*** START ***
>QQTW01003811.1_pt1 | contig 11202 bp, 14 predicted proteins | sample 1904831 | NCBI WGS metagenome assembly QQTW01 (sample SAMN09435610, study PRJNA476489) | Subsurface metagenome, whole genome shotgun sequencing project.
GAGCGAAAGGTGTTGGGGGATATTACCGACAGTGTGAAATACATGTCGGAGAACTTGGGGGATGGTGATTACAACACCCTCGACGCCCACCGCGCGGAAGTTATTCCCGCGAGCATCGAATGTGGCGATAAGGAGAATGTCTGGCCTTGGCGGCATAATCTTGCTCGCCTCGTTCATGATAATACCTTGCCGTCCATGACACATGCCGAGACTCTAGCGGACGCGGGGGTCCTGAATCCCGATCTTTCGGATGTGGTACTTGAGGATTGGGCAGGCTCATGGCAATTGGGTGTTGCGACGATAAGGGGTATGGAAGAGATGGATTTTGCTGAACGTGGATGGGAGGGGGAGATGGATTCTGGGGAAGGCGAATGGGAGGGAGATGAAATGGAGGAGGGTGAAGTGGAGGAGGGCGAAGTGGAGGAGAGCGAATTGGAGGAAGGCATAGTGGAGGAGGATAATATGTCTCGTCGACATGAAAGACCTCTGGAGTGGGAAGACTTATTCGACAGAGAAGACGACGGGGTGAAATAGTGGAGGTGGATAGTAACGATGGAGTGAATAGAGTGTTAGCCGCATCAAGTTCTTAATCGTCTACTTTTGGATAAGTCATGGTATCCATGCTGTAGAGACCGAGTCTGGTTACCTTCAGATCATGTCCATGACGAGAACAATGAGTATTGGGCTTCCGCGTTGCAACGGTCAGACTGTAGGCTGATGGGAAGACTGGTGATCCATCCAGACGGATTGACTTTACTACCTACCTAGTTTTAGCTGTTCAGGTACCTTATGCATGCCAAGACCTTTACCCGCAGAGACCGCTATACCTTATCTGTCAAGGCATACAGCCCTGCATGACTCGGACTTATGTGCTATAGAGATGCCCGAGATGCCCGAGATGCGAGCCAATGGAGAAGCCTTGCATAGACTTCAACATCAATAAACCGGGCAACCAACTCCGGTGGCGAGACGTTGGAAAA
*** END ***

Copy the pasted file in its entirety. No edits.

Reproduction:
>QQTW01003811.1_pt1 | contig 11202 bp, 14 predicted proteins | sample 1904831 | NCBI WGS metagenome assembly QQTW01 (sample SAMN09435610, study PRJNA476489) | Subsurface metagenome, whole genome shotgun sequencing project.
GAGCGAAAGGTGTTGGGGGATATTACCGACAGTGTGAAATACATGTCGGAGAACTTGGGGGATGGTGATTACAACACCCTCGACGCCCACCGCGCGGAAGTTATTCCCGCGAGCATCGAATGTGGCGATAAGGAGAATGTCTGGCCTTGGCGGCATAATCTTGCTCGCCTCGTTCATGATAATACCTTGCCGTCCATGACACATGCCGAGACTCTAGCGGACGCGGGGGTCCTGAATCCCGATCTTTCGGATGTGGTACTTGAGGATTGGGCAGGCTCATGGCAATTGGGTGTTGCGACGATAAGGGGTATGGAAGAGATGGATTTTGCTGAACGTGGATGGGAGGGGGAGATGGATTCTGGGGAAGGCGAATGGGAGGGAGATGAAATGGAGGAGGGTGAAGTGGAGGAGGGCGAAGTGGAGGAGAGCGAATTGGAGGAAGGCATAGTGGAGGAGGATAATATGTCTCGTCGACATGAAAGACCTCTGGAGTGGGAAGACTTATTCGACAGAGAAGACGACGGGGTGAAATAGTGGAGGTGGATAGTAACGATGGAGTGAATAGAGTGTTAGCCGCATCAAGTTCTTAATCGTCTACTTTTGGATAAGTCATGGTATCCATGCTGTAGAGACCGAGTCTGGTTACCTTCAGATCATGTCCATGACGAGAACAATGAGTATTGGGCTTCCGCGTTGCAACGGTCAGACTGTAGGCTGATGGGAAGACTGGTGATCCATCCAGACGGATTGACTTTACTACCTACCTAGTTTTAGCTGTTCAGGTACCTTATGCATGCCAAGACCTTTACCCGCAGAGACCGCTATACCTTATCTGTCAAGGCATACAGCCCTGCATGACTCGGACTTATGTGCTATAGAGATGCCCGAGATGCCCGAGATGCGAGCCAATGGAGAAGCCTTGCATAGACTTCAACATCAATAAACCGGGCAACCAACTCCGGTGGCGAGACGTTGGAAAA